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How Harlem math teacher Bill Dredge discovered the perfect formula for a long, happy career – Rockford Register Star

Posted: May 25, 2021 at 1:54 am

Alex Gary| Special to the Rockford Register Star

MACHESNEY PARK Theres a saying that the only certainties in life are death and taxes. In the Harlem School District, for the past 45years, the certainties have been death, taxes and Bill Dredge teaching math.

Dredge, 68, started in the district in the fall of 1976 atwhat was known then as Franklin Middle School and is now Machesney Elementary.

To give you a sense of how long ago that was, Gerald Ford was president, the Byron nuclear plantwas under construction and the MetroCentre (now the BMO Harris Bank Center) wouldnt open for another 4 years.

Dredge moved from Franklin to the Harlem South Campus (freshmen and sophomores) and then to the high school, becoming a threadtying together generations of Harlem families.

I was at a birthday party in Elgin, Harlem High School principal Terrell Yarbrough said. Everyone was introducing themselves. When I said I was the principal at Harlem, a guy said I went to Harlem. Is Bill Dredge still teaching there?

The run comes to an end next month whenDredge retires.

More: Harlem hires fifth female A.D. in NIC-10 history

Interestingly, the closest thing Harlem has to a living institution never wanted to teach there in the first place.

Im from Batavia. My whole family lives there. I went to Aurora (University) for college and I wanted to teach and live in Batavia, Dredge said. My wife we werent married yet said Im not living in Batavia. Im going to go get a job.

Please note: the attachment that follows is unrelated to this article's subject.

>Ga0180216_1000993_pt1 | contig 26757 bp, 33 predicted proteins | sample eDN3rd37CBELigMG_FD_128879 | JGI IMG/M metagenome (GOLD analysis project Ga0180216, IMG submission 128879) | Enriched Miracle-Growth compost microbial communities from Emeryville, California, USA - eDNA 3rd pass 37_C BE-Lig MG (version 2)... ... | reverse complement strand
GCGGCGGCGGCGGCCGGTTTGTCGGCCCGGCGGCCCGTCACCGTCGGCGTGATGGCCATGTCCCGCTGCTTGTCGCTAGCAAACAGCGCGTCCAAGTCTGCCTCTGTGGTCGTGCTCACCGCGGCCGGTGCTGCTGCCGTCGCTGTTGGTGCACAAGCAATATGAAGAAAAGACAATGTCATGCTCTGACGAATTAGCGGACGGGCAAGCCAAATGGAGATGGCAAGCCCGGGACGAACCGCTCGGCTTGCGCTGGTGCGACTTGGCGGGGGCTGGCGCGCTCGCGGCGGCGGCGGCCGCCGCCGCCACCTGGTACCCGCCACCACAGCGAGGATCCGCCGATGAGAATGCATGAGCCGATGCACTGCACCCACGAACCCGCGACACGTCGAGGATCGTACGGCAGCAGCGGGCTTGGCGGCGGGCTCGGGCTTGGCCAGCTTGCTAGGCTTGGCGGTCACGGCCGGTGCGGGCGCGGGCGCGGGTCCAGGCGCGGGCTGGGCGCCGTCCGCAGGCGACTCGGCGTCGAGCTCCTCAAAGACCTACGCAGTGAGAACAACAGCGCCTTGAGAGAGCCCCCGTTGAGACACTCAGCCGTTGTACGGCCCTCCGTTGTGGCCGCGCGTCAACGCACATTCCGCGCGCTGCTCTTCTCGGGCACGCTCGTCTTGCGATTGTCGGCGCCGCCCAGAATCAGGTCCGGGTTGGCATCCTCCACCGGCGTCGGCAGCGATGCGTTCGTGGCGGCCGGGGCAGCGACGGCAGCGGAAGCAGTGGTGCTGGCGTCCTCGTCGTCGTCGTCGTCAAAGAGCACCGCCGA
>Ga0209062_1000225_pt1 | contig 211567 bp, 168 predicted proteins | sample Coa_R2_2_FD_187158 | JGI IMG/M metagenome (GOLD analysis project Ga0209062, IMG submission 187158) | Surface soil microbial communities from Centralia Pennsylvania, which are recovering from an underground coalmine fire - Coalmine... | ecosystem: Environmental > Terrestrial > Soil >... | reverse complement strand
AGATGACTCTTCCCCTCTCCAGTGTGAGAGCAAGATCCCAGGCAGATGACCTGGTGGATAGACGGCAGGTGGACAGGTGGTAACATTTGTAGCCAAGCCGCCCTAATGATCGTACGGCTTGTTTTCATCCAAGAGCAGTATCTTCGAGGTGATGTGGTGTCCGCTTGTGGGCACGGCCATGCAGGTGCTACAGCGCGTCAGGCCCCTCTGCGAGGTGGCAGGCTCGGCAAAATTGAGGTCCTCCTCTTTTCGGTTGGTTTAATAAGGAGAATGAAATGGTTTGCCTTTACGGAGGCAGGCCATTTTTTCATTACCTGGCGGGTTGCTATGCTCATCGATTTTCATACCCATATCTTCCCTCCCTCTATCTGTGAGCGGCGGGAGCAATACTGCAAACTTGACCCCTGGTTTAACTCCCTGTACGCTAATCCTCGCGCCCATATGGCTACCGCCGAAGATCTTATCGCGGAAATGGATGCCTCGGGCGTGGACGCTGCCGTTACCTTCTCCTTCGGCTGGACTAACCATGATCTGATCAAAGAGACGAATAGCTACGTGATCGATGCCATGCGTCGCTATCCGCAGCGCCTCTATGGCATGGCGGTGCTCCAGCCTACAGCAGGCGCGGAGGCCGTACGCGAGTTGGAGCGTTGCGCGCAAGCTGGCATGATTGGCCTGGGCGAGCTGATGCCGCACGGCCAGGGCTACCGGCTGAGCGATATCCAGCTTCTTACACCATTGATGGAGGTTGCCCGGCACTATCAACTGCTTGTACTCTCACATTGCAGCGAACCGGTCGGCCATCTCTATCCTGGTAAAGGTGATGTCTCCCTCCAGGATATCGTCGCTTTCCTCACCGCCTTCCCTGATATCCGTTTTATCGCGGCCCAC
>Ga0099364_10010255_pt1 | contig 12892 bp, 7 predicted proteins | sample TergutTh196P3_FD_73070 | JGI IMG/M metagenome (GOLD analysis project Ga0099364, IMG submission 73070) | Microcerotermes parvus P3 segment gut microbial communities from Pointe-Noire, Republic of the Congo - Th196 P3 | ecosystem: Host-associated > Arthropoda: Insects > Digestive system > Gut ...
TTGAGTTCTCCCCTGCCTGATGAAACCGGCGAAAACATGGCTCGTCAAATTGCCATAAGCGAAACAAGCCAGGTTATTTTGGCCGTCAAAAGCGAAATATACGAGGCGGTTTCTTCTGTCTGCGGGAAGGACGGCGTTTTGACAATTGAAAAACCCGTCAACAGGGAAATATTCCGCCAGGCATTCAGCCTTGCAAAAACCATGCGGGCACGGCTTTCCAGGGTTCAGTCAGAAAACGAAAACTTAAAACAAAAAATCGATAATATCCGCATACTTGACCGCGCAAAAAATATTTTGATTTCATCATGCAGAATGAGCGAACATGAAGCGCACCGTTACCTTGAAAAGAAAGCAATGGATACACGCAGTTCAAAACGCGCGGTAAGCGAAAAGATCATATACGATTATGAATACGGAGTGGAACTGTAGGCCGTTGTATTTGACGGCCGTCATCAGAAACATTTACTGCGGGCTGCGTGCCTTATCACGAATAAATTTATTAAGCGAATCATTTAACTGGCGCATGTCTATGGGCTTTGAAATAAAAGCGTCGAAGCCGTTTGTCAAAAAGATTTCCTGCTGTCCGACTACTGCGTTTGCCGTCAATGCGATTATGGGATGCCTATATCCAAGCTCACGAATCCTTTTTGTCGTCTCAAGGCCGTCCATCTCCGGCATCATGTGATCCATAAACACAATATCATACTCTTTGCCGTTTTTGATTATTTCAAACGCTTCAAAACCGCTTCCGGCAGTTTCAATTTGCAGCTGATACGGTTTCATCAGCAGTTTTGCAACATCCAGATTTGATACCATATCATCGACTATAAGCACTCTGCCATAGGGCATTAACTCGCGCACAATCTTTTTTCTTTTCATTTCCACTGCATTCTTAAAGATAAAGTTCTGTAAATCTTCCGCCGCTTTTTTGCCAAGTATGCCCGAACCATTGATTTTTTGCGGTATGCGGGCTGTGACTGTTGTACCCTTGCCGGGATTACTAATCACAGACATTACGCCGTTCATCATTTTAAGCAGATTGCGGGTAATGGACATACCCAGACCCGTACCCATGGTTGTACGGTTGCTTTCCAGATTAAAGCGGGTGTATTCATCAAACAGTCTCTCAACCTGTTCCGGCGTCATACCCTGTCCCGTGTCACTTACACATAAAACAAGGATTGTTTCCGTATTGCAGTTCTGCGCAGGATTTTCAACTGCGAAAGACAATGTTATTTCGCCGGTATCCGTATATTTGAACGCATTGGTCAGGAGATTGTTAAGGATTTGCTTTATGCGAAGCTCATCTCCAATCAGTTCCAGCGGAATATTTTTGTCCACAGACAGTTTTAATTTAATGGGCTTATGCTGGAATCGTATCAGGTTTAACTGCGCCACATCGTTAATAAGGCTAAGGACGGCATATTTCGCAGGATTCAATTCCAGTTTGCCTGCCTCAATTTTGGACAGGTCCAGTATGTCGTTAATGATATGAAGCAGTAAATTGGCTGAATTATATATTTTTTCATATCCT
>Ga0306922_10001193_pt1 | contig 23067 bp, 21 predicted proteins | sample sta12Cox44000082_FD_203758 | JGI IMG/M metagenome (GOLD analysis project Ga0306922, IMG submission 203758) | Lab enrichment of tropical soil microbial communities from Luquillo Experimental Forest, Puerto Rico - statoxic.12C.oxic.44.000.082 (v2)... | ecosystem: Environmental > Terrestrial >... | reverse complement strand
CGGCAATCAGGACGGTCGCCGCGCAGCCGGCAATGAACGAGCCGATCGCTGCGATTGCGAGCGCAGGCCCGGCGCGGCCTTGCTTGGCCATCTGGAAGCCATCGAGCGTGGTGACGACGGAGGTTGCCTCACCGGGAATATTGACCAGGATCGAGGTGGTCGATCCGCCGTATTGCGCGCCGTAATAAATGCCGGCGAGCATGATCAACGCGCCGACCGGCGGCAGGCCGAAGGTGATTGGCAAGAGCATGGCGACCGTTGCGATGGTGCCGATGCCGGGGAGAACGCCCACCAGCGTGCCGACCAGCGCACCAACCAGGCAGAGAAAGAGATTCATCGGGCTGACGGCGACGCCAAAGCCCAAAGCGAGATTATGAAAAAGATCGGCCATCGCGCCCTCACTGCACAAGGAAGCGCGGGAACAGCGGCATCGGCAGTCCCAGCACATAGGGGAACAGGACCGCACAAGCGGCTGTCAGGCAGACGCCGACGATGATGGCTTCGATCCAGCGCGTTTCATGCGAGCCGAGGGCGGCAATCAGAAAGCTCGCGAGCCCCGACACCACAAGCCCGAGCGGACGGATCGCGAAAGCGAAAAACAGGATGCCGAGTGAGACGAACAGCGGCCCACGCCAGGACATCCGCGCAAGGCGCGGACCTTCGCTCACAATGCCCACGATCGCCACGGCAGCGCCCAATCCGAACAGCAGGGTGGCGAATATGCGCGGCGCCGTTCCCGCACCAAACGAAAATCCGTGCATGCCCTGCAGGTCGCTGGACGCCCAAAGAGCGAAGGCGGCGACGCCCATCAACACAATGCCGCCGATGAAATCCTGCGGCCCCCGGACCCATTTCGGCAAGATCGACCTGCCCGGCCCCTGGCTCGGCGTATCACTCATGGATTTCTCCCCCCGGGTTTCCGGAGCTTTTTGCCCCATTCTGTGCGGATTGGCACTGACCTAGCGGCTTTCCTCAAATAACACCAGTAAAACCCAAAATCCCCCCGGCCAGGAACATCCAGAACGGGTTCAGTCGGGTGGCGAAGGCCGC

Gayle Dredge was going to be a teacher, too. She interviewed at Franklin. They liked her, offered her a position and then called Aurora (University) to see if the school had any other students looking for a teaching job.

They said, 'Well, theres her future husband, Bill Dredge said. I got the job. I dont remember filling out a job application or even interviewing.

Jared Day, a 1987 Harlem graduate who has been teaching math in a classroomnext to Dredge for nearly 30 years, said in baseball terms, Bill was the teacher to be named later.

Also: Harlem doubles, Auburn win tennis sectionals

With 45 years in the classroom, Dredge is one of the area's longest serving public school teachers. Sherrilyn Martin, who teaches at Keith County Day School, has been teaching for 50 years.

The Dredges havetwo children. Both areHarlem grads.

Bill Dredge has taught countless father-daughter, mother-son combos. In some cases, he's teaching third generations.

Its more than a couple, hesaid. A student said to me once, My grandfather remembers you. I said, I dont like you as much anymore.

Dredge's story is less about longevity and more about energy.

Anyone who has interacted with Dredge over the years inevitably talks about the joy he brings to whatever role hes filling that day.

And hes filled lots of roles. Hes coachedboys and girls basketball at several levels. Hes coached tennis.Hes been the announcer at football games and basketball games and countless pep assemblies and musical and choir performances. He even performed in Harlem theater productions.

When Sandra Cain was in charge of the music department, she needed a teacher for a role and she asked me, Dredge said. That was a stretch for me. Id never done anything like that. But I enjoyed it so much I kept saying yes.

The school recently named its tennis center after Dredge.

To Dredge, his classroom subjects math and statistics areendlessly fascinating. To many high school students, they're something to endure. Dredge made learning fun.